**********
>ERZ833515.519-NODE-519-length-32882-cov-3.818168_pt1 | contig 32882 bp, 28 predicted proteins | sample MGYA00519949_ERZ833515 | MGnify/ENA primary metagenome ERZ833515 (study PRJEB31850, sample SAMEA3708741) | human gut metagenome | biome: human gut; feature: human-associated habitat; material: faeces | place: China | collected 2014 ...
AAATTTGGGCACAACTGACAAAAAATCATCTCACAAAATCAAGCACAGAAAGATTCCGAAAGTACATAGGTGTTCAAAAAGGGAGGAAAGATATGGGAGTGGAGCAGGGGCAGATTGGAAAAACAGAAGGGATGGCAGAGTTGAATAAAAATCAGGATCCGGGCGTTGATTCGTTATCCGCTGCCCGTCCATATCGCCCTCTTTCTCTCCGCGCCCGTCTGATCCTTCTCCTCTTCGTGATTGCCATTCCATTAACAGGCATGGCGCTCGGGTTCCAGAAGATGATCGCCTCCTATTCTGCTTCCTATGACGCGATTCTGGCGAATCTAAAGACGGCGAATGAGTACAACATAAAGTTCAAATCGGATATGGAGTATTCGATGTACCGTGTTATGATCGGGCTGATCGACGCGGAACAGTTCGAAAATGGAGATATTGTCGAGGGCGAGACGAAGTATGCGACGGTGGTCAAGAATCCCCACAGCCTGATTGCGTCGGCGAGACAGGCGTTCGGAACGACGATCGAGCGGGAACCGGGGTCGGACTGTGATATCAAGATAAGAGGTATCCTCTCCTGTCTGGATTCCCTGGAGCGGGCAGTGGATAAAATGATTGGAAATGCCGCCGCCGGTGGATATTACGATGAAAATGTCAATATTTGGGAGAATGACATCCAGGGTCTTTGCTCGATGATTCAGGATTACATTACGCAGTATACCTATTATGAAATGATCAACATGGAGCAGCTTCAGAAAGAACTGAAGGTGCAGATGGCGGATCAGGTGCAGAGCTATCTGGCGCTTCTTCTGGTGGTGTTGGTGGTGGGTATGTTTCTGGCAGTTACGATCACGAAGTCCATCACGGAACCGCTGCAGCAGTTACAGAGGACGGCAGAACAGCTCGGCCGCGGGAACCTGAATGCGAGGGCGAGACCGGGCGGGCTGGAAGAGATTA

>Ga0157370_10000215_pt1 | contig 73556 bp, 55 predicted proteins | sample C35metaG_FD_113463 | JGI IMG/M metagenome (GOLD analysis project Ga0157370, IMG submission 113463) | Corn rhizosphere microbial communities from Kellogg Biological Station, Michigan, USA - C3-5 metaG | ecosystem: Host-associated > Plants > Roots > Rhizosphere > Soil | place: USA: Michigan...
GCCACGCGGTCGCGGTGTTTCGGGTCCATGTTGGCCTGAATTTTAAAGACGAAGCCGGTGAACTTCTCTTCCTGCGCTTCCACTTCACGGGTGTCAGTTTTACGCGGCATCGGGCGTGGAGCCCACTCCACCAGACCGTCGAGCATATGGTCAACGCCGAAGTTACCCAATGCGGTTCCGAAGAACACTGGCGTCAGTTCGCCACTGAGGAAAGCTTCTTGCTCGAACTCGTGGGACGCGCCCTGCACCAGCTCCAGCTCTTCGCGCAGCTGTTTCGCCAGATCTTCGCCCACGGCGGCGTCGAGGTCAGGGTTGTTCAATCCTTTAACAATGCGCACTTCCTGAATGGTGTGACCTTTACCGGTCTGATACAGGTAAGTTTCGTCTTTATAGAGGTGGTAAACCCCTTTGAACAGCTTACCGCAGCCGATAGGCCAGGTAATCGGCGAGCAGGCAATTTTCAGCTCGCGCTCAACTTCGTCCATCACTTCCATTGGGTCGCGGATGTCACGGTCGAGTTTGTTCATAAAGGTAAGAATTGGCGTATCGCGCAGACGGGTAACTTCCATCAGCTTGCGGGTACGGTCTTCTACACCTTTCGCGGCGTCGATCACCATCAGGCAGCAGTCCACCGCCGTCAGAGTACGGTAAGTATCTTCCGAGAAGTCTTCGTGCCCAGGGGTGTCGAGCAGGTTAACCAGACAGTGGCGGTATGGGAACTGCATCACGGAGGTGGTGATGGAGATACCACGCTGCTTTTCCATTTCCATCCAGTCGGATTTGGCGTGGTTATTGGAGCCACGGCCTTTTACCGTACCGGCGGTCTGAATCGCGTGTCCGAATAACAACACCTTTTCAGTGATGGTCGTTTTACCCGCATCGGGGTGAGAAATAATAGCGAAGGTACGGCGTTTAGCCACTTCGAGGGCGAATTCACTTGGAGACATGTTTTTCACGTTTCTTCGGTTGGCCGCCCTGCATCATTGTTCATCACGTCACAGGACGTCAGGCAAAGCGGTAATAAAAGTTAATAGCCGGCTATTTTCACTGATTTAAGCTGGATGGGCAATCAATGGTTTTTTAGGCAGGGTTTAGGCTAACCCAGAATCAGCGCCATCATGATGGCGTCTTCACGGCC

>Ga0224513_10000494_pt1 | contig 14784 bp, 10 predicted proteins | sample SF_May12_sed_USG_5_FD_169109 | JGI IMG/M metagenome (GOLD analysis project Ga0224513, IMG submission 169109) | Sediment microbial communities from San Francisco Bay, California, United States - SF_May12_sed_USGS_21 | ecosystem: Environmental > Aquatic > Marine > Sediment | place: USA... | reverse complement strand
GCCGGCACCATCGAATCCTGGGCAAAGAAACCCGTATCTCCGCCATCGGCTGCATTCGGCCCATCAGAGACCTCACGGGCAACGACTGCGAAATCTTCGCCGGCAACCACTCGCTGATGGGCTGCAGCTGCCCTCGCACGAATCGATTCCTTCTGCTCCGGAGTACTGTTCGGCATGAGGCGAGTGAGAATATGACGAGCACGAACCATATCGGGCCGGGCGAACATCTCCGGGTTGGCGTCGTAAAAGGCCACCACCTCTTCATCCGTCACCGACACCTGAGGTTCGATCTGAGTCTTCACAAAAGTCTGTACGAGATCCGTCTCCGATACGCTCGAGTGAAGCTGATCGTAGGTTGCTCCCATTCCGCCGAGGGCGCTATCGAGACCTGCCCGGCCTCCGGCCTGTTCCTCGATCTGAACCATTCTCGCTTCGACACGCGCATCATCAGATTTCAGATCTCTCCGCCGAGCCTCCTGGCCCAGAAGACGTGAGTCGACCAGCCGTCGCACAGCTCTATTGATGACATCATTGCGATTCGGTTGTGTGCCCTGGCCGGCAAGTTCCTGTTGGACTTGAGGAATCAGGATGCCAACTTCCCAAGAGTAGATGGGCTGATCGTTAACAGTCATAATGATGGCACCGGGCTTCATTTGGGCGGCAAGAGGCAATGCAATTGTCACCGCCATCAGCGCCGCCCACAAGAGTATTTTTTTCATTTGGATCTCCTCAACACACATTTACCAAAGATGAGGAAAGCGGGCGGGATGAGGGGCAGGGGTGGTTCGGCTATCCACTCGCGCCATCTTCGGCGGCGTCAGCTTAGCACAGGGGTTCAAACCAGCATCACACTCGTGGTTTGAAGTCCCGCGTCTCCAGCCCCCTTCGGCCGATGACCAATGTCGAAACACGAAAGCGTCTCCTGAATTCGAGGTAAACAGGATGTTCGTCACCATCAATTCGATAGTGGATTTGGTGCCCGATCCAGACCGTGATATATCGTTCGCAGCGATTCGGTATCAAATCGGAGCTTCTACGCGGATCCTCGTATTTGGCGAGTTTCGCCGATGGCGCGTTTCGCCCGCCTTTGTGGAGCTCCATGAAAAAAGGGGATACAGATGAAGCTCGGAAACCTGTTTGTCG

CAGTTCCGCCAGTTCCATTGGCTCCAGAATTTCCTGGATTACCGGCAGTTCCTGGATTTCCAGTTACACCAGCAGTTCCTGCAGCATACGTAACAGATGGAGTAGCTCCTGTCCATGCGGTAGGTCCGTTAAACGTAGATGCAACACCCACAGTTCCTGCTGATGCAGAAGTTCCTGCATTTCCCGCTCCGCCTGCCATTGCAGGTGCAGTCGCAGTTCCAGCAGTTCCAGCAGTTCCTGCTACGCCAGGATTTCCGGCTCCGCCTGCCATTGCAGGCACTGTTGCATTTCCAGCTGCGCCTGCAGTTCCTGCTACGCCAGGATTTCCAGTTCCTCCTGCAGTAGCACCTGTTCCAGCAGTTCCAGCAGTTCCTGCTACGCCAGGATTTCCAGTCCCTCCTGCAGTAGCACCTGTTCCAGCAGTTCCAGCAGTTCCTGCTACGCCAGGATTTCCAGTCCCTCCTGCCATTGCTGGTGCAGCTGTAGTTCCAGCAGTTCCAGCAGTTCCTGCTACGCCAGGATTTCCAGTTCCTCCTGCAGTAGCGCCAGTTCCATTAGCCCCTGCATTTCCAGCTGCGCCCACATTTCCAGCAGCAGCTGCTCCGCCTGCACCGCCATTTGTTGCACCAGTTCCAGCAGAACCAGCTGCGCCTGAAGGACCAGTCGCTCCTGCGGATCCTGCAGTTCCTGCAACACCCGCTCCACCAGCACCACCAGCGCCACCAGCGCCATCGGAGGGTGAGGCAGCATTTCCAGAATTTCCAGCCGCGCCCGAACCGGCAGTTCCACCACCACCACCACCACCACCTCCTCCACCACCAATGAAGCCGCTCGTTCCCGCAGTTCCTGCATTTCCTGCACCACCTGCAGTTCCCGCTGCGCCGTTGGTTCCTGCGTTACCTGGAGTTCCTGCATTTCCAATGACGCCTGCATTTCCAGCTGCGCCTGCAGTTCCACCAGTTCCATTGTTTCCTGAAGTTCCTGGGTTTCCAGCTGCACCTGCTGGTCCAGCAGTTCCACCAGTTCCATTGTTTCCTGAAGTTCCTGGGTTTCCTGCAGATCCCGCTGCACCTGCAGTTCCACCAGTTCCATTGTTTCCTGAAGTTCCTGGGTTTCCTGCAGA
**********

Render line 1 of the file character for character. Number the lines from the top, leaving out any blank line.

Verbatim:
>ERZ833515.519-NODE-519-length-32882-cov-3.818168_pt1 | contig 32882 bp, 28 predicted proteins | sample MGYA00519949_ERZ833515 | MGnify/ENA primary metagenome ERZ833515 (study PRJEB31850, sample SAMEA3708741) | human gut metagenome | biome: human gut; feature: human-associated habitat; material: faeces | place: China | collected 2014 ...